Hugo Gernsback was born on this day in 1888. That may not mean much to you when you see it just like that, but when you realize that Hugo was one of the big deals in early SciFi publishing, in fact, THE big deal, the perspective changes a bit. In fact, he was the guy who came up with the term â€œscience fictionâ€. We dip into this genre every once in a while, because a lot of people in our readership are SciFi fans, nuts even. And, that type of storytelling has become a very important segment of the publishing industry, and we like to keep an eye on publishing, so it all fits. Or, at least I tell myself that it does. HG came to the â€œland of opportunityâ€ in 1905, but was already a convert to highly imaginative writing with a scientific atmosphere. As kid, he came across Percival Lowellâ€™s descriptions of â€œcanalsâ€ on Mars, so his imagination took off. Here in the States, he edited a mag for radio enthusiasts, and remember, this was at the infancy of that technology. HG moved into magazine publishing, which was at the time, a growth industry, and in 1926 he kicked off AMAZING STORIES, the premier issue of which had tales by worthies such as H. G. Wells, Tolkien and nobodies such as H.P. Lovecraft. But, Hugh added the authorsâ€™ addresses to their by lines, as a marketing gimmick. Lovecraft felt that Hugo had cheated him on his payments, but, on the other hand, Amazing Stories readers were soon contacting the writers directly, in a kind of postal fan club. So, maybe the exposure balanced out the low pay. Maybe. HG was around for a long while, one of the scrappiest in a very tough business, winning this one and losing that one. He died in 1967. His name lives on in the Hugo Award, given annually to worthy authors.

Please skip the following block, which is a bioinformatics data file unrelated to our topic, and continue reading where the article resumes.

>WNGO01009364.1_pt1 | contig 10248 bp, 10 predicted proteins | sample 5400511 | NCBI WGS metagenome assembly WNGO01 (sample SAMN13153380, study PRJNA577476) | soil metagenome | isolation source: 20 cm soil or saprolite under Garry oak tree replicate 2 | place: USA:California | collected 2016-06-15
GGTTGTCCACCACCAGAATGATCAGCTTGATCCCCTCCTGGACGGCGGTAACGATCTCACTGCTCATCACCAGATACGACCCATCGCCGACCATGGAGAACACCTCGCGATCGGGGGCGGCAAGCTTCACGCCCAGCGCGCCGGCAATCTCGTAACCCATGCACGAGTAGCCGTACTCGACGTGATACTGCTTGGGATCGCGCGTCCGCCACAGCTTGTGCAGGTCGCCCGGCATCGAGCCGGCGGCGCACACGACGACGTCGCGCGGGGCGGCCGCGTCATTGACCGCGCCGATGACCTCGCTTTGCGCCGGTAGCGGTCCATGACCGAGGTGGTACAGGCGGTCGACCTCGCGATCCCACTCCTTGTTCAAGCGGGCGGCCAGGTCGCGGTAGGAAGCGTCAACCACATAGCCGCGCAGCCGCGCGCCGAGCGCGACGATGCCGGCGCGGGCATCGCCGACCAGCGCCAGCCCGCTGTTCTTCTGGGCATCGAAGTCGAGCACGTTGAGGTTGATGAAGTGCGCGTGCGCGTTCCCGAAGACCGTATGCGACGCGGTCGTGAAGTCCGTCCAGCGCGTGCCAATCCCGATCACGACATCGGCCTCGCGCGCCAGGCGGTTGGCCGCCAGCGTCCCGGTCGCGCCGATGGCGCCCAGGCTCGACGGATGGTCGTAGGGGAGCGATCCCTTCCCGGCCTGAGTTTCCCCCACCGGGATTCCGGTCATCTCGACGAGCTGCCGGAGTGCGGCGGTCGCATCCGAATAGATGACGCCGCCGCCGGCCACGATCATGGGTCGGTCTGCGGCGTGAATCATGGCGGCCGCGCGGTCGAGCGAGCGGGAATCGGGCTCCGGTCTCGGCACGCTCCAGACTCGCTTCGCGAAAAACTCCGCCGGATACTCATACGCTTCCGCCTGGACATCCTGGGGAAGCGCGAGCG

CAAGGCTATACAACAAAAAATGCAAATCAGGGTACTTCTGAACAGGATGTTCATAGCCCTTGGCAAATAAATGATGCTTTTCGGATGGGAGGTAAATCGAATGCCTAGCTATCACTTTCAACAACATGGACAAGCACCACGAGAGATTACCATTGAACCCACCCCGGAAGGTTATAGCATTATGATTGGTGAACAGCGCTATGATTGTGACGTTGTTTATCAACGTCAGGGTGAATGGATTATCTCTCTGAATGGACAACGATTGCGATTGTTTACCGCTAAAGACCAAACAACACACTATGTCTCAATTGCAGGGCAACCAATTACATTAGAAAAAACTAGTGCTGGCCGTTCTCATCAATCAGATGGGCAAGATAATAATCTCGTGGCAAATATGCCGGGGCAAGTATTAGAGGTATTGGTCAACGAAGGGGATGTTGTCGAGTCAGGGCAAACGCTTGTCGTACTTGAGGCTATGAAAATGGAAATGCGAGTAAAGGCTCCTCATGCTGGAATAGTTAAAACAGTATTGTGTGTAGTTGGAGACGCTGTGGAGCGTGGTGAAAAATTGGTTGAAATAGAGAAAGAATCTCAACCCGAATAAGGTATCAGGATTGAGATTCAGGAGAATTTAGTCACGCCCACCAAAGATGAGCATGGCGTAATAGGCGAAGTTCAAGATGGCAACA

We are all familiar with it. People born before the advent of word processors suffered with it. It’s not the best method, but we can’t get rid of it because scores of millions who hate it would have no alternative. It’s QWERTY, the common keyboard layout for teletype, typewriters, computer keyboards and other data entry devices. QWERTY was born shortly after the end of the American Civil War, introduced by a bright young spark named Stephan Sholes, from the city of Milwaukee, who wanted to come up with the best layout for keys on the mechanical typewriter which was the hot item back then. He tried various layouts, and found that certain ones, which seemed obvious at first glance, gave poor results in practice. Commonly used keys placed near each other would clash as the typist worked, slowly things down, or in the worst instances, damaging the machine. He tried this and he tried that but the common layout we have today seemed to be the one that combined the ability to work rapidly with the freedom from jammed up keys. That layout was QWERTY. When the inventor teamed up with the Remington company which produced a line of good quality machines which sold well, QWERTY became pretty much a de facto standard. It spread around the world, with some modifications for use in other languages. So a keyboard in German doesn’t look exactly like similar one in English, because the two languages have different frequency patterns. But, by and large, QWERTY “straight” or modified, dominates. The BBC news blog has an item about the history of the QWERTY layout, as interpreted by author and actor Stephen Fry who is hosting a BBC series on the English language and its pleasures and perils. The piece notes that ergnonmics experts agree that QWERTY is far from the best. But the size of the installed user base…hundreds of millions… makes any shift to a simpler or more efficient system pretty much out of the question. Some contenders have come forqard. The Dvorak layout has been around since before WWII, and you can buy computer keyboards set up in it, but it’s definitely a minority preference. Court stenographers use a very simple keyboard that can work very rapidly, but the learning curve is pretty steep, since it uses syllables instead of letters. So QWERTY continues to rule, not as the best, but as the best of a bad bargain. Changing to something else is too much trouble, so we stay where we are.